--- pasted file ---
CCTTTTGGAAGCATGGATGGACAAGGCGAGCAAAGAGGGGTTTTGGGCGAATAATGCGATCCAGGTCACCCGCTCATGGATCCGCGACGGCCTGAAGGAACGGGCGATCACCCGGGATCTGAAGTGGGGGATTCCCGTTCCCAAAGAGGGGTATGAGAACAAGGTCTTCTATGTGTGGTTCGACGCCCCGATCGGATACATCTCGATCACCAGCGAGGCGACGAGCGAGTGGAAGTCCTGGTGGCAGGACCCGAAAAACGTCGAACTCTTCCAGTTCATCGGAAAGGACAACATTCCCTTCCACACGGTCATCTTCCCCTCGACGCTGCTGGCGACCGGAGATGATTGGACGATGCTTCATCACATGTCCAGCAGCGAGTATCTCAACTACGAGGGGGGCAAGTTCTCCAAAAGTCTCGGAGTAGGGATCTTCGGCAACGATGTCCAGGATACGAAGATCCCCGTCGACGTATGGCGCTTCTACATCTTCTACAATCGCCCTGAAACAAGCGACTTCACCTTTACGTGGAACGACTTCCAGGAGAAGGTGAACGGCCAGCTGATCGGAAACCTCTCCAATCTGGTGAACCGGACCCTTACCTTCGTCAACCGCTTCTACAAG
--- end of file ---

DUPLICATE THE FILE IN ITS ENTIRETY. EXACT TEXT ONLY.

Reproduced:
CCTTTTGGAAGCATGGATGGACAAGGCGAGCAAAGAGGGGTTTTGGGCGAATAATGCGATCCAGGTCACCCGCTCATGGATCCGCGACGGCCTGAAGGAACGGGCGATCACCCGGGATCTGAAGTGGGGGATTCCCGTTCCCAAAGAGGGGTATGAGAACAAGGTCTTCTATGTGTGGTTCGACGCCCCGATCGGATACATCTCGATCACCAGCGAGGCGACGAGCGAGTGGAAGTCCTGGTGGCAGGACCCGAAAAACGTCGAACTCTTCCAGTTCATCGGAAAGGACAACATTCCCTTCCACACGGTCATCTTCCCCTCGACGCTGCTGGCGACCGGAGATGATTGGACGATGCTTCATCACATGTCCAGCAGCGAGTATCTCAACTACGAGGGGGGCAAGTTCTCCAAAAGTCTCGGAGTAGGGATCTTCGGCAACGATGTCCAGGATACGAAGATCCCCGTCGACGTATGGCGCTTCTACATCTTCTACAATCGCCCTGAAACAAGCGACTTCACCTTTACGTGGAACGACTTCCAGGAGAAGGTGAACGGCCAGCTGATCGGAAACCTCTCCAATCTGGTGAACCGGACCCTTACCTTCGTCAACCGCTTCTACAAG